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The neutral red (NR) in vitro cell viability assay is a cytotoxicity test, initially developed for use with mammalian cells to evaluate the acute toxicities of chemicals. It has been adapted for aquatic ecotoxicity tests by the use of cultured fish cells as the bioindicator system. This assay is based on the binding of neutral red, a weakly cationic, supravital dye, to the lysosomal matrix of viable cells after their incubation with toxic agents. Spectrophoto-metric quantitation of the extracted dye at 540 nm with a scanning microtiter well reader was shown to be linear with the number of surviving, undamaged, viable cells. This assay with fish cells as the targets has been applied to five areas of ecotoxicity testing and risk assessment: (1) the ranking of the test agents according to their potencies; (2) the study of metabolism-mediated cytotoxicity; (3) the analysis of structure-activity relationships for series of related chemicals; (4) the determination of chemical toxicity as a function of temperature; and (5) the evaluation of chemical interactions as they relate to toxicity.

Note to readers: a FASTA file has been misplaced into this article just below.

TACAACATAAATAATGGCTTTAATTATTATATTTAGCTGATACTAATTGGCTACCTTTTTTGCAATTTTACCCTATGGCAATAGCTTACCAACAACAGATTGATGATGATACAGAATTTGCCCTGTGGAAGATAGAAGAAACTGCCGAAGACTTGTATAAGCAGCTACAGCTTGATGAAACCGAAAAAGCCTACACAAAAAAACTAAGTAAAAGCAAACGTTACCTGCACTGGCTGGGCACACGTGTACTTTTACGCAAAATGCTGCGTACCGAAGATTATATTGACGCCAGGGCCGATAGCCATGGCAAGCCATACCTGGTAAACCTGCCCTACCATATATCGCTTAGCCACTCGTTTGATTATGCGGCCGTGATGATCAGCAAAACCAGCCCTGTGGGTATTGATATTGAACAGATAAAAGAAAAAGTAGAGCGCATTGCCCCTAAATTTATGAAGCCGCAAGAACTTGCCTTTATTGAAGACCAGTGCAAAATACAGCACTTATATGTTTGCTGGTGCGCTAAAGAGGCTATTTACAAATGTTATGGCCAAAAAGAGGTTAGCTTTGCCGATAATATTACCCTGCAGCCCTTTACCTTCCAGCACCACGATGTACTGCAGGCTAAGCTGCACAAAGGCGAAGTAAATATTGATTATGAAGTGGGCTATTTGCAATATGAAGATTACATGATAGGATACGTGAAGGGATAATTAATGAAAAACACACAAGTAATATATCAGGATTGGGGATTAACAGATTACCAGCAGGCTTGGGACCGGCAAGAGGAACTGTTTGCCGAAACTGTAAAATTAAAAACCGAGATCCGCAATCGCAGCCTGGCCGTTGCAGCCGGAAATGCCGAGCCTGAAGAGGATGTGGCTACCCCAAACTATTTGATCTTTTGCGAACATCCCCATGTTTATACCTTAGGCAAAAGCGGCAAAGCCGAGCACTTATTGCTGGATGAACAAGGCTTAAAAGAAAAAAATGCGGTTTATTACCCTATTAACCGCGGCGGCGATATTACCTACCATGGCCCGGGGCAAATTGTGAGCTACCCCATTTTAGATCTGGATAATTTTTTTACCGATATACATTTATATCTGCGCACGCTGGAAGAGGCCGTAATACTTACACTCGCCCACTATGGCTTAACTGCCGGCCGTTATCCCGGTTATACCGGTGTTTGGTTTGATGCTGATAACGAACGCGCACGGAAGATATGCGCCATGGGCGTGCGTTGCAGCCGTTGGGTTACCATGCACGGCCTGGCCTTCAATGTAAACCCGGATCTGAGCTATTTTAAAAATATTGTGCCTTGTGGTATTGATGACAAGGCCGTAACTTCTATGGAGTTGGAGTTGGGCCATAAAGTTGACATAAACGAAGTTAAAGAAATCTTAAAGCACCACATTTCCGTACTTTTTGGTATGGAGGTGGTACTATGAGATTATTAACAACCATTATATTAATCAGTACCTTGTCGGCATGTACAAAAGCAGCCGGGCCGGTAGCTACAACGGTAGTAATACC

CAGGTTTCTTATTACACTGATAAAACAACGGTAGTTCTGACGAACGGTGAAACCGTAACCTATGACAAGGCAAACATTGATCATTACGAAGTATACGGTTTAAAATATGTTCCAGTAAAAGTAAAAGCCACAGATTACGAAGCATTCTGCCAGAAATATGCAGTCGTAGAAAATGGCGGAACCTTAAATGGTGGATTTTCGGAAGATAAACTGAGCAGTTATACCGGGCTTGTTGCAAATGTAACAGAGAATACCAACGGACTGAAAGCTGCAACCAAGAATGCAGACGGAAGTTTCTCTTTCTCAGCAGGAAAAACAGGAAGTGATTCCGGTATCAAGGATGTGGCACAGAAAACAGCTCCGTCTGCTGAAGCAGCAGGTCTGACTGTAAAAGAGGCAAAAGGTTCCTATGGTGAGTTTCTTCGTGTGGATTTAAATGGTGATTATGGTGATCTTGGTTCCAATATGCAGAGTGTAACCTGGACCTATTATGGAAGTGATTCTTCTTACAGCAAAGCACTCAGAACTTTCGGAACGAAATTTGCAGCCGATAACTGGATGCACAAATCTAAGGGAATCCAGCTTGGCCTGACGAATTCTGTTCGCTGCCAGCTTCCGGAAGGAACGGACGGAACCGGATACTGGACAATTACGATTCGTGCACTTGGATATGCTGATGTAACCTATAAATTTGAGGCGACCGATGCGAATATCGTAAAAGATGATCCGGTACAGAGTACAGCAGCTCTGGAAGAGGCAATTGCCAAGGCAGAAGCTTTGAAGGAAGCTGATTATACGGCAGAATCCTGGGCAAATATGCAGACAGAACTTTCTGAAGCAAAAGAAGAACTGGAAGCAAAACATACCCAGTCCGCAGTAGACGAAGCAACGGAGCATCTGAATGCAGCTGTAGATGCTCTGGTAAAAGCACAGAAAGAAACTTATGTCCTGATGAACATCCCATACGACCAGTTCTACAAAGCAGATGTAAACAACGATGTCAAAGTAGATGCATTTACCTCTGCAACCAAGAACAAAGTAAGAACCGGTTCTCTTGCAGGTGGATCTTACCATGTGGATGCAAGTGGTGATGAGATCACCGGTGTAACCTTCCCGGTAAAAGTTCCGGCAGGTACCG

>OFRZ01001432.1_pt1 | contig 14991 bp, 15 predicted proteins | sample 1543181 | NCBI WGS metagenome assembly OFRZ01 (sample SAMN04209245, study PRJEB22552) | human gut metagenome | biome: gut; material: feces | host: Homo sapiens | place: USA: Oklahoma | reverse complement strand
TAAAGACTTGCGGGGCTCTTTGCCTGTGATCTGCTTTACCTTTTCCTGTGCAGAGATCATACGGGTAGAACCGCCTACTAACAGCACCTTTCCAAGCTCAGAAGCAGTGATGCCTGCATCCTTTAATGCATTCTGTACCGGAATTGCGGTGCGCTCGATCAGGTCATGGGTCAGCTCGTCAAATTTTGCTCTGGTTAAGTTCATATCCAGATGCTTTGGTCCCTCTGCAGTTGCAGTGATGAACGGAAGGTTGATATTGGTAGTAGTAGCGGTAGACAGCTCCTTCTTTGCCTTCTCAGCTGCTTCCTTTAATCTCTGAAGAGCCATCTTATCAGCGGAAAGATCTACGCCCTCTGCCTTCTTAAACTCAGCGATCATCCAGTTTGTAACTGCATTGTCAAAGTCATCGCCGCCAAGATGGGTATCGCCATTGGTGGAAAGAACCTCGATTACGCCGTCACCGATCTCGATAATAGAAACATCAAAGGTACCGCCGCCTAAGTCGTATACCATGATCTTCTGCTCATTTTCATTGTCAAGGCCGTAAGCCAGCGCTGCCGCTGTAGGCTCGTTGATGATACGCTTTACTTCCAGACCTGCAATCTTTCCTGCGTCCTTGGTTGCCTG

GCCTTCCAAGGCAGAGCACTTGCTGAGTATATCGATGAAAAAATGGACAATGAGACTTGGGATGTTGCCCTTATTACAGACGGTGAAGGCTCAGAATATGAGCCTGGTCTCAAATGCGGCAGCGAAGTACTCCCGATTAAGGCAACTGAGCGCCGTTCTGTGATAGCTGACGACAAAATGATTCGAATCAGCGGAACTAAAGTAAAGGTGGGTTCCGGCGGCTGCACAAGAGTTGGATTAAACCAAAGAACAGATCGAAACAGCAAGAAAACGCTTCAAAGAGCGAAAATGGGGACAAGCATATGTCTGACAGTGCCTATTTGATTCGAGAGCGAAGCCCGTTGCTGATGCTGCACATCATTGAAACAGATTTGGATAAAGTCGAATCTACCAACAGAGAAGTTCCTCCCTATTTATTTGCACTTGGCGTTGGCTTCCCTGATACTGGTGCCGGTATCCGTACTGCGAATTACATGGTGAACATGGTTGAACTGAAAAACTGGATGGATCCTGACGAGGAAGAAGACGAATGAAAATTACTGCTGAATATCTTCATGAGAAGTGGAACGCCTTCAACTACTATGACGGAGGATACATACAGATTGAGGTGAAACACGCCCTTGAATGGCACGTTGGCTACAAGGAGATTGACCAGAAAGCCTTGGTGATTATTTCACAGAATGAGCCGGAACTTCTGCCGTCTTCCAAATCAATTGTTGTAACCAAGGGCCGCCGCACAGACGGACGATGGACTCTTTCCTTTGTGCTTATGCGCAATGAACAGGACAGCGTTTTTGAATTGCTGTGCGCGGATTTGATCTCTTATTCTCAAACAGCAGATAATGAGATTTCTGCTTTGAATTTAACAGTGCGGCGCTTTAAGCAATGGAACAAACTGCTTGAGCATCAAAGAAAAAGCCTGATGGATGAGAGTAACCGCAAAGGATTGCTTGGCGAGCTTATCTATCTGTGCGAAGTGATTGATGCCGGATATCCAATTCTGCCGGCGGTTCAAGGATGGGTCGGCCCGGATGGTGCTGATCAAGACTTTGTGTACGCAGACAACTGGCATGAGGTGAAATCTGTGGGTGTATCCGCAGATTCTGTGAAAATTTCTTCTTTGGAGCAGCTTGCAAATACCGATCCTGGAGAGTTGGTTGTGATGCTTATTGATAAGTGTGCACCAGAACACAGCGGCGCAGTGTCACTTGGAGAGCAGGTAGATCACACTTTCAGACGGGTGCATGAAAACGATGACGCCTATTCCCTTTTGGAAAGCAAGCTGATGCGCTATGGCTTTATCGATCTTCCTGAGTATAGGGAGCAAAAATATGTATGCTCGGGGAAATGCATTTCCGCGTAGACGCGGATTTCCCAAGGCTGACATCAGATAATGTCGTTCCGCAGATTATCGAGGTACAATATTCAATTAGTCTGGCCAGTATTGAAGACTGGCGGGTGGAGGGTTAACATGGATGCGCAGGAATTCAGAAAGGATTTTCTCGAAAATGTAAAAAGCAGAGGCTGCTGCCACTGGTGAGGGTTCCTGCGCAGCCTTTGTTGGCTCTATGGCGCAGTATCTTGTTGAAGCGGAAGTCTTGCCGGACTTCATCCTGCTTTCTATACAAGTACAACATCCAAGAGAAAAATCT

neutral red cytotoxicity assay, aquatic toxicology, short-term toxicity test, fish cells in culture, in vitro alternatives
Associate professor, Stern College, Yeshiva University, New York, NY
Adjunct faculty, The Rockefeller University, New York, NY